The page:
a, Central safety margins calculated using the physiological limit minus the mean maximum temperature across all recorded locations for each species. b, Distribution safety margins based on the physiological limit minus mean maximum air temperature + 1SD across all recorded locations for each species to capture populations at the boundary of the thermal range5. Grey squares and line are safety margins calculated using CTMAX values, black circles and lines are based on LT80, and pink points and lines are based on TFL80 measured 7-days after heat stress. TFL80 measured at 7 days post-heat stress predicts mean central safety margins of 4.97 ± 2.42 °C. Distribution safety margins are reduced from a mean of 2.38 ± 3.46 °C when based on LT80, to 1.23 ± 3.04 °C when based on TFL80. Several species have populations that currently experience temperatures that are hotter than their fertility limits. It would be interesting to know whether species that have small or negative safety margins avoid breeding at the hottest time of year, perhaps by aestivating as adults or surviving as eggs or pupa. Latitude shown here is the mean absolute latitude that is the sign of negative latitudes has been removed to give relative distance from the equator. Fitted lines are predictions from models in which the limit type (TFL, LT or CTMAX) and latitude2 are fixed effects and species identity is a random effect to account for repeated measures across species (Supplementary Table 4).

Extended Data Fig. 3 Repeatability of LT80.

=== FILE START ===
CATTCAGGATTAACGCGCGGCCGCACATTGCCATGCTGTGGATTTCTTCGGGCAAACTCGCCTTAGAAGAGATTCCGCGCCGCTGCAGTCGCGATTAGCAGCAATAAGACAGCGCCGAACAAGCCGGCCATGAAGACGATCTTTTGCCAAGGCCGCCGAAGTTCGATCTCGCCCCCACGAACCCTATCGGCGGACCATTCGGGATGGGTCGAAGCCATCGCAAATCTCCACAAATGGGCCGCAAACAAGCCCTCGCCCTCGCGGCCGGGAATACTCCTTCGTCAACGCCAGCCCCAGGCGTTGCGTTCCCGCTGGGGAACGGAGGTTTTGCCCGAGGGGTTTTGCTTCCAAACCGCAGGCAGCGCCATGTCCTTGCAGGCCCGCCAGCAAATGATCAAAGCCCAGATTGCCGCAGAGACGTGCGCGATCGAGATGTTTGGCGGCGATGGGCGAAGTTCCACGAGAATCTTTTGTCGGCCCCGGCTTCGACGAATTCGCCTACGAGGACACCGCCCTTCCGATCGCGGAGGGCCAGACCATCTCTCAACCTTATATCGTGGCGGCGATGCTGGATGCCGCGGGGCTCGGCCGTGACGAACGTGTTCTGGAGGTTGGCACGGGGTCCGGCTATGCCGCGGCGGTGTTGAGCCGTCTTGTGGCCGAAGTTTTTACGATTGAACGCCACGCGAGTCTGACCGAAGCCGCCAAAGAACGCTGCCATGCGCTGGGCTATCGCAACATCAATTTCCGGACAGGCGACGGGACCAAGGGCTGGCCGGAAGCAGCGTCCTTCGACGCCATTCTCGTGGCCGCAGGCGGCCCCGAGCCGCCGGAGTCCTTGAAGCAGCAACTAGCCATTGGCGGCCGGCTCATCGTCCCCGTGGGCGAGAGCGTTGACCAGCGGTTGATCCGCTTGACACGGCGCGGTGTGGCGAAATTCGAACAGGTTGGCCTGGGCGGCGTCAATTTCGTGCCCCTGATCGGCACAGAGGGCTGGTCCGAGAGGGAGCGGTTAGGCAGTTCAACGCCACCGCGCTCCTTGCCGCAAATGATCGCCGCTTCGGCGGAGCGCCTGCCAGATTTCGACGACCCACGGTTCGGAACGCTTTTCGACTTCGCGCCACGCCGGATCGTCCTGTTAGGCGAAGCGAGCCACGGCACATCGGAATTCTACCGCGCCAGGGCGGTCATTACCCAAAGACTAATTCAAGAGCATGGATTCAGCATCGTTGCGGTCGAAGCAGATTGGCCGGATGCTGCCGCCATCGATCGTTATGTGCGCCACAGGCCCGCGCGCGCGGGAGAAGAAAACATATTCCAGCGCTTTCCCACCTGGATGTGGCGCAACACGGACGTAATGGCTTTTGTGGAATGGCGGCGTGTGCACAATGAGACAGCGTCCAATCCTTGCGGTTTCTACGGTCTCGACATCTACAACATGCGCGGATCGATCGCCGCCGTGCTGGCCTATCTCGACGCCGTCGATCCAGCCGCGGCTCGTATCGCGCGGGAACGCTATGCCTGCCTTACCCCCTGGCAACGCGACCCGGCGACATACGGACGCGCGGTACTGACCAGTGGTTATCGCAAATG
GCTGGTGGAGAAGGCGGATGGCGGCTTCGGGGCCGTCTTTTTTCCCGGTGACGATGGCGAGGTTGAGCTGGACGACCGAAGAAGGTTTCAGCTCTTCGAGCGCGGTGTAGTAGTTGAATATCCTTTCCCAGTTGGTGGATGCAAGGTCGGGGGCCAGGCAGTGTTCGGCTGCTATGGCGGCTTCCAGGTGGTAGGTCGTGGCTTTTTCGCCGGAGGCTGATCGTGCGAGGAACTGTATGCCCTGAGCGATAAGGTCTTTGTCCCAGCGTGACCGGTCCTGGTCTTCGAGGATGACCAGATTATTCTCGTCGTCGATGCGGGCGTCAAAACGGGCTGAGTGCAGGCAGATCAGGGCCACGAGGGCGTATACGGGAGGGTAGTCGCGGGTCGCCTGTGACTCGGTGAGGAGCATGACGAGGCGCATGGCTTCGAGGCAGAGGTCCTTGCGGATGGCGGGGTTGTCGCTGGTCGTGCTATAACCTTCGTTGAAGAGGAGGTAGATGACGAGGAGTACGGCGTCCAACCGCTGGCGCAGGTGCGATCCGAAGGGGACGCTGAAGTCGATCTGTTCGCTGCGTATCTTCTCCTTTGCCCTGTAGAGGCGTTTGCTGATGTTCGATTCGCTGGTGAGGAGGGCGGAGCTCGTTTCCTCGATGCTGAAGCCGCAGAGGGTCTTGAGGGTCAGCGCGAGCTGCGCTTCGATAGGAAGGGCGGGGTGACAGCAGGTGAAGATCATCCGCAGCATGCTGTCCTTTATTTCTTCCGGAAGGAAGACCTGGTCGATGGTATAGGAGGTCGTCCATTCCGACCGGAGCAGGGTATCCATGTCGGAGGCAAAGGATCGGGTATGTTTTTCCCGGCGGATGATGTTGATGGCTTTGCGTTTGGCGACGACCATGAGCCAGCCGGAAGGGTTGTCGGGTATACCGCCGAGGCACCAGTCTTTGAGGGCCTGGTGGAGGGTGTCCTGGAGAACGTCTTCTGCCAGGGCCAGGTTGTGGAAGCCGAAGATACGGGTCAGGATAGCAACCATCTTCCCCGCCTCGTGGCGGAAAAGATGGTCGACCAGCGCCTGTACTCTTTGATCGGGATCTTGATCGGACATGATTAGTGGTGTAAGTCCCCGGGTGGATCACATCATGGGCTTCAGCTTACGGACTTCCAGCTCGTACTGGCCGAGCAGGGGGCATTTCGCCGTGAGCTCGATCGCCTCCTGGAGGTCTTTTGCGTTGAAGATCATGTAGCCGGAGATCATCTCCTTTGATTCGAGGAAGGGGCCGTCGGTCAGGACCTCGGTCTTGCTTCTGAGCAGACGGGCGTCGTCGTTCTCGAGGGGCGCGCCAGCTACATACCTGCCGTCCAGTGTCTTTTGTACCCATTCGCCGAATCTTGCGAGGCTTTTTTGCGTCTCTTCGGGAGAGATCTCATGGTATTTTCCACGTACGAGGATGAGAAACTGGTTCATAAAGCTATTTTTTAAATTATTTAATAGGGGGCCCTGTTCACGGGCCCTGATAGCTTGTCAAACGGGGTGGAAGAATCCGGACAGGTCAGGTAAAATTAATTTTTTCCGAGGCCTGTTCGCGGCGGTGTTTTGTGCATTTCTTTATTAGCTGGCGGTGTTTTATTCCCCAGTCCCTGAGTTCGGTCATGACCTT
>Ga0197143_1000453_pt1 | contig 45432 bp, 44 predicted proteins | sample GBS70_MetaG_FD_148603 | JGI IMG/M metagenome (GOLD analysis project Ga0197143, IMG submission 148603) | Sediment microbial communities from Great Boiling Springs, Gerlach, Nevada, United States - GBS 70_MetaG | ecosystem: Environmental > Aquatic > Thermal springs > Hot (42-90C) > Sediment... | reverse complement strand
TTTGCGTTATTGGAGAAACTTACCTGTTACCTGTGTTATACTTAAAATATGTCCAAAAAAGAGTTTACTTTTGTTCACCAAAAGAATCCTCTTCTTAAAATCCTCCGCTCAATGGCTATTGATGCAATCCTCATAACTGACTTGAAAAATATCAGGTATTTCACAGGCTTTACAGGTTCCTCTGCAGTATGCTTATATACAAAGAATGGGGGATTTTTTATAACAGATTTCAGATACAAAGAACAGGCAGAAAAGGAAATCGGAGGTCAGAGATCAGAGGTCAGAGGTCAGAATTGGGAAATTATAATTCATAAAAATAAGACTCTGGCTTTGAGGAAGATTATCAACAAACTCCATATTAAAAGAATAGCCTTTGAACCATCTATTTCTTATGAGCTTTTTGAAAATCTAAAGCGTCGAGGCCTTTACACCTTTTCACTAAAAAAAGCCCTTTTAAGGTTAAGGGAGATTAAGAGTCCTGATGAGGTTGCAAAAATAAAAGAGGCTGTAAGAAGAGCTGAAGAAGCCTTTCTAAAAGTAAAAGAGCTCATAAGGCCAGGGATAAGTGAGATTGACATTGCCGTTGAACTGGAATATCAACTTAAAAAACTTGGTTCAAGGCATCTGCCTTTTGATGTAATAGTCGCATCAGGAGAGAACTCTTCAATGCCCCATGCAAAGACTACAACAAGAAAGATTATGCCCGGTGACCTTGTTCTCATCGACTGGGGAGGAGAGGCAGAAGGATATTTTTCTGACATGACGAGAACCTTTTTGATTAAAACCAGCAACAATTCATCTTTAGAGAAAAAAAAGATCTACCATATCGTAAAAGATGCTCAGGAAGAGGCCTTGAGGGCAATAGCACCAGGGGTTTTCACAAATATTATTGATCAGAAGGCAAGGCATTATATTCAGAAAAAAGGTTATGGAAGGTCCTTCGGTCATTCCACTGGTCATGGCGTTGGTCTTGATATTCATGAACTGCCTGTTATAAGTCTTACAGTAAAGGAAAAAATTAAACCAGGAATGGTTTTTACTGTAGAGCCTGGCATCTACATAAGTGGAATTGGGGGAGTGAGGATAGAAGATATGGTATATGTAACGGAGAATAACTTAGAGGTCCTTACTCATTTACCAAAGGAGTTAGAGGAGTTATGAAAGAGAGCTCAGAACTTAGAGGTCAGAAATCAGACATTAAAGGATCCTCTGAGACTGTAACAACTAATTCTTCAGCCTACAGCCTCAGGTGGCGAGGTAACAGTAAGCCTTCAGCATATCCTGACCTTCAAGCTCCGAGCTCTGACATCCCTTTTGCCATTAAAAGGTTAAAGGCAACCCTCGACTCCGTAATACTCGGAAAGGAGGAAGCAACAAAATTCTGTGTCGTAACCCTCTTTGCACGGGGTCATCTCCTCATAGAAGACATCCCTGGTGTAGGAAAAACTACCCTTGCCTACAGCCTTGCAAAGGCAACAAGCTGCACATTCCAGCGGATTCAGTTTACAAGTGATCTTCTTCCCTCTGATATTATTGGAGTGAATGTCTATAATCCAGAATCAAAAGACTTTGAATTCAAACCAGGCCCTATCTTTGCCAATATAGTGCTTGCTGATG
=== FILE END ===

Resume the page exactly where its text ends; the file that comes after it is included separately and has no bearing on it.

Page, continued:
Repeatability was high across the 22 Drosophila species tested. Left panel: There was no significant difference in the estimate of LT80 between full runs and control repeats in any of these species (significance measured as non-overlapping CIs of point estimates of LT80). Pink points = estimate from single species assay, gold point = estimate from simultaneous multispecies control assay. Right panel: The correlation between the two independent measurements of LT80 across these species was strongly positive and explained a high degree of variation in the data (coefficient = 1.06, R2 = 0.96).

Extended Data Fig. 4 Repeatability of TFL80 for Drosophila virilis.

We independently repeated the TFL80 assay for one species in which we found a significant difference between LT80 and TFL80. Two independent runs of sexually mature males were conducted by two researchers 6 months apart. Red = original data used to calculate TFL80 for D. virilis in this manuscript, blue = repeated assay. Dashed lines intersect at 80% threshold. Line fits predicted by 3-parameter dose-response model. The fly stock and equipment were identical.

Extended Data Fig. 5 Repeatability of knockdown CTMAX.

Left panel; mean CTMAX temperature recorded from species’ independent assays (gold points), and in mixed species control blocks (pink points). There was no global significant difference between CTMAX estimates across all species (Block: F1,831 = 3.246, P = 0.072). However, a significant experimental block*species interaction was found for 4 of the 41 species tested (interaction term: F40,831 = 3.7589, P <0,001); Drosophila sechelia, D. nasuta, D. yakuba & D. tiesseri all scored significantly higher CTMAX in our mixed species control block than in their own individual CTMAX assays. Right panel: The correlation between estimated CTMAX values from both blocks was strongly positive (coefficient = 1.07, F1,37 = 309.84, P <0.001), and explained 89% of the variation.

Supplementary information

Supplementary Information

Supplementary Methods and Tables 1–5.

Reporting Summary

Rights and permissions

Reprints and permissions

About this article

Check for updates. Verify currency and authenticity via CrossMark

Cite this article

Parratt, S.R., Walsh, B.S., Metelmann, S. et al. Temperatures that sterilize males better match global species distributions than lethal temperatures. Nat. Clim. Chang. 11, 481–484 (2021).

Download citation

  • Received:

  • Accepted:

  • Published:

  • Issue Date:

  • DOI:

This article is cited by


Quick links

Nature Briefing

Sign up for the Nature Briefing newsletter — what matters in science, free to your inbox daily.

Get the most important science stories of the day, free in your inbox. Sign up for Nature Briefing